The home truth: No.
Pagelio was on study leave doing his PhD overseas at the time the reforms were introduced.
He has inherited this situation through no fault of his own and is trying his best to make things work.
The curriculum reform was introduced under the previous education secretary, Peter Baki, who once told me in a private meeting that he was “no expert” in curriculum matters and that he relied on his curriculum officers to advise him what was best.
If you think this sounds like a case of “the blind leading the blind” – again, you might be right!
Q: Was the Education Department warned that OBE was unsustainable in PNG?
The home truth: Yes.
In 2000, the Education Department received strong advice from two of its own expatriate contract officers that OBE was unsuitable for introduction into PNG schools.
These officers were the principal guidance officer (myself) and Dr Ann Ryan, the senior curriculum officer (science) who is now a lecturer in education at Monash University.
Both of us wrote minutes to the department advising that OBE was unsustainable for PNG, and we even attended a meeting with the education secretary on the matter, but our technical advice was later ignored.
If you think this sounds unbelievable that the department did not listen to its own experts – you would definitely be right!
Q: Is it too late to reverse OBE now that so much money has been spent on the new curriculum?
The home truth: No.
OBE is just a way of implementing the curriculum.
We can easily revert to other ways of teaching the new curriculum without changing the content of the curriculum.
The books and resources that have been distributed by Crip and other projects can still be used as resources for a teacher-centred learning approach.
The in-service training on student-centred learning will not go to waste, as teachers can still apply the concepts to student group work, research assignments and so on, but under firmer teacher control.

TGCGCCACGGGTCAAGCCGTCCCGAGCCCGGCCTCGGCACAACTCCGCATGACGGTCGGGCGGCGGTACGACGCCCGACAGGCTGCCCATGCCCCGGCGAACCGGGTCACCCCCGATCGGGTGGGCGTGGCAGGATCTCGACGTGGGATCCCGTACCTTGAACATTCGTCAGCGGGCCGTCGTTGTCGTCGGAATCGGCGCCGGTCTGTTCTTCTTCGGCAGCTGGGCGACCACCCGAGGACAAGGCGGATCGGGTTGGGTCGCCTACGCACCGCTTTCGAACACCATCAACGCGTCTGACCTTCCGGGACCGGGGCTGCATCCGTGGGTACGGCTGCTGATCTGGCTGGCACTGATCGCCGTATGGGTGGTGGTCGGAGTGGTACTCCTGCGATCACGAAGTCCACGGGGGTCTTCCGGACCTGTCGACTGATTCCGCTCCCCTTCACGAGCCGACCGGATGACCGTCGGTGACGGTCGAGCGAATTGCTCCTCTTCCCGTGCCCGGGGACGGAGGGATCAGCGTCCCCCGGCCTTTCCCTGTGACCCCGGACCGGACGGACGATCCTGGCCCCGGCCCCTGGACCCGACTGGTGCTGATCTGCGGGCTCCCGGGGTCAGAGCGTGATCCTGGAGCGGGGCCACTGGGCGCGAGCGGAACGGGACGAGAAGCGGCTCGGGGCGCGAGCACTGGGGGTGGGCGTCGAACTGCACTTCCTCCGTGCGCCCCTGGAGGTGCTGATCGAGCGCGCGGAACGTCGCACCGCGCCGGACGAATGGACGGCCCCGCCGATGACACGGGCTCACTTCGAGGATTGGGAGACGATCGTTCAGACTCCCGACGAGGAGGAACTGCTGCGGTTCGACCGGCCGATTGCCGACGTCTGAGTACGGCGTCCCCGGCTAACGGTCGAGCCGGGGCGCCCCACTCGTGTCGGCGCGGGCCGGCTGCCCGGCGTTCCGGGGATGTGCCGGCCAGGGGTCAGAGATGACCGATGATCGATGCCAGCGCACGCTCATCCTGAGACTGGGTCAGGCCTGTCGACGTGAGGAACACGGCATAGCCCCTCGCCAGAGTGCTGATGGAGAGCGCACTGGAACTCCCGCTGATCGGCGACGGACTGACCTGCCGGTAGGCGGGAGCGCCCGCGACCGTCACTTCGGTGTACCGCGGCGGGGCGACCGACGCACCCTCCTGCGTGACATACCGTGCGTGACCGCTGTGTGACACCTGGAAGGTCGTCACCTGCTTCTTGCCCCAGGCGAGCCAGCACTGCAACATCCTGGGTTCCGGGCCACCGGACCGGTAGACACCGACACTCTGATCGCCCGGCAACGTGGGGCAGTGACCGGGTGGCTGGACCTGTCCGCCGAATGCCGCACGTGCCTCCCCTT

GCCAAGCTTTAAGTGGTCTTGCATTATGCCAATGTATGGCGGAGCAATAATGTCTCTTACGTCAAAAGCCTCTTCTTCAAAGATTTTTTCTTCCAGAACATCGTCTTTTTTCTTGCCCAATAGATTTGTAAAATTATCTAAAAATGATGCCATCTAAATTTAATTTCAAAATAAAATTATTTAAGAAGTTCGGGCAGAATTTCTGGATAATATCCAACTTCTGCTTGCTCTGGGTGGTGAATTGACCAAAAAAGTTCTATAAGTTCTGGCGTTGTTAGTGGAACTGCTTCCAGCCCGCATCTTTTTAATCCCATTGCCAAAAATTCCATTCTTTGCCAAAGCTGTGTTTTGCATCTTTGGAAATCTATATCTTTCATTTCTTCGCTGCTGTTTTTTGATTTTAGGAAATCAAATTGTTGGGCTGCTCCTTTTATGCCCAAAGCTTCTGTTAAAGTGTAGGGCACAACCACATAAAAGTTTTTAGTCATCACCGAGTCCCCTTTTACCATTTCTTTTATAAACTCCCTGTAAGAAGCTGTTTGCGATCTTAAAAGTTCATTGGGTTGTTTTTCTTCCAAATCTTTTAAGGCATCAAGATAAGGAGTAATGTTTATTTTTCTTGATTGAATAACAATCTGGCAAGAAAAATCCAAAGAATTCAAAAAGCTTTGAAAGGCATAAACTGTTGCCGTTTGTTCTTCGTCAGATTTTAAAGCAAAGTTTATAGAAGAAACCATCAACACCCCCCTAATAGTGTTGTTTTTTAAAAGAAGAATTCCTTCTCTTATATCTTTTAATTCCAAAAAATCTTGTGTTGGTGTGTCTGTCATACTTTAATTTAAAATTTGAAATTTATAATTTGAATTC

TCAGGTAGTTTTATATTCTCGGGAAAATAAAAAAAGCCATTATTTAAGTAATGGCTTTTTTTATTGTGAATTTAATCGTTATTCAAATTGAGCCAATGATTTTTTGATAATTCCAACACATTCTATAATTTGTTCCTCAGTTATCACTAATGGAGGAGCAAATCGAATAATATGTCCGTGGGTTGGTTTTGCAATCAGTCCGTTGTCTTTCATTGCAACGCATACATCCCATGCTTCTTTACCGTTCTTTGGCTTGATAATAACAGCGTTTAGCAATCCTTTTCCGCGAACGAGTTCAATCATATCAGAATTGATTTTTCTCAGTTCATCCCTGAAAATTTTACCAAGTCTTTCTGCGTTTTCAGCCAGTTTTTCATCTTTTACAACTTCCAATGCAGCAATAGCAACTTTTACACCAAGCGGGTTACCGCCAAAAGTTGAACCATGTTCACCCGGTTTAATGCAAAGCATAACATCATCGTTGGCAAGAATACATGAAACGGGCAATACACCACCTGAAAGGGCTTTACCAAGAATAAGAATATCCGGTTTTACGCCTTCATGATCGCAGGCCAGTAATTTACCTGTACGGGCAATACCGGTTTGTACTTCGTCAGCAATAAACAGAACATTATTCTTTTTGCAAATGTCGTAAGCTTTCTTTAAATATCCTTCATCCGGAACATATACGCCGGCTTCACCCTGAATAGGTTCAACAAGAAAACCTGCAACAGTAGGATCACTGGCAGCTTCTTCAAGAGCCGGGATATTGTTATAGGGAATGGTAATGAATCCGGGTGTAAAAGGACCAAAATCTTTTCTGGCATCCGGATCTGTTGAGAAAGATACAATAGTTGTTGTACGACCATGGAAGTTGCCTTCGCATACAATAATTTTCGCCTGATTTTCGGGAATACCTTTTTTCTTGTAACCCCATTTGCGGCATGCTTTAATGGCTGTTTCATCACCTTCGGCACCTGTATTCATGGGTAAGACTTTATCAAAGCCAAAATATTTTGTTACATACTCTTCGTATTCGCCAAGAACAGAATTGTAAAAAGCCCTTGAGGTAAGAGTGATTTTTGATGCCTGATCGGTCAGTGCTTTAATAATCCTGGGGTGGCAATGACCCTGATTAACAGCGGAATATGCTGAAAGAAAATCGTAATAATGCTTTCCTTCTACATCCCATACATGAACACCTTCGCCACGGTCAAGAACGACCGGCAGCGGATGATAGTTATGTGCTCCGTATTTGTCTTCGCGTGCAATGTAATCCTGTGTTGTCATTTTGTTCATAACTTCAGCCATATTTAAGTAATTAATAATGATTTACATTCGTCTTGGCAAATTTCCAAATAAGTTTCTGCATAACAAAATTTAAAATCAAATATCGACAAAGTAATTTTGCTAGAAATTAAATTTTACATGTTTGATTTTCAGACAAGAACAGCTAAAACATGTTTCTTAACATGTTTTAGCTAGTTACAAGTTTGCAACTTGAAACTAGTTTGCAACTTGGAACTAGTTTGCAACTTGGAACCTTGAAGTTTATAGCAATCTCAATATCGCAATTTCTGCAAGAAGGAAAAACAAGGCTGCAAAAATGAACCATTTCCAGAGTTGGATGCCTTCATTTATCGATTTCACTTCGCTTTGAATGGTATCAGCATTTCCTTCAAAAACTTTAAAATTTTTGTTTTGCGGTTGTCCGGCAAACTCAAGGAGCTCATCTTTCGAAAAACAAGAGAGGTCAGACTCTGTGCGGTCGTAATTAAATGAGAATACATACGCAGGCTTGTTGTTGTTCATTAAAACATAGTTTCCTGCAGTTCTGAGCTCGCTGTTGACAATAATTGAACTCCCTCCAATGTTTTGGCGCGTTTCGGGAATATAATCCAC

All we need to do is allow classrooms to revert to teacher-centred learning that will give all students everywhere in PNG the opportunity to gain a basic quality education.
The curriculum unit can design a new set of standard lesson plans for each subject that even untrained or inexperienced teachers can follow and deliver to their classes, using the textbooks and other resources that have been provided to schools so far, thus ensuring that all students will receive the same basic quality of lessons regardless of which teacher they have.
Providing teachers with a standard set of lesson plans to base their classes on will also cut down on the amount of work that teachers have to do every night “re-inventing the wheel”.
Schools with more qualified teachers and additional resources can build on this foundation providing extension activities and other enhancements.
The main thing is to ensure the type of education we ask our schools to provide for our students is realistic, achievable and sustainable in the long term.
*Aaron Hayes is an experienced high school science teacher and a qualified school psychologist. He served in the standards wing of the PNG Department of Education from 1997-2002, first as visiting guidance officer for southern region schools and later as principal guidance officer. He was also involved with the curriculum division as a HSC chemistry examiner and a member of the subject advisory committee for personal development. Hayes holds a masters degree in educational psychology from the University of Queensland and can be reached at [email protected]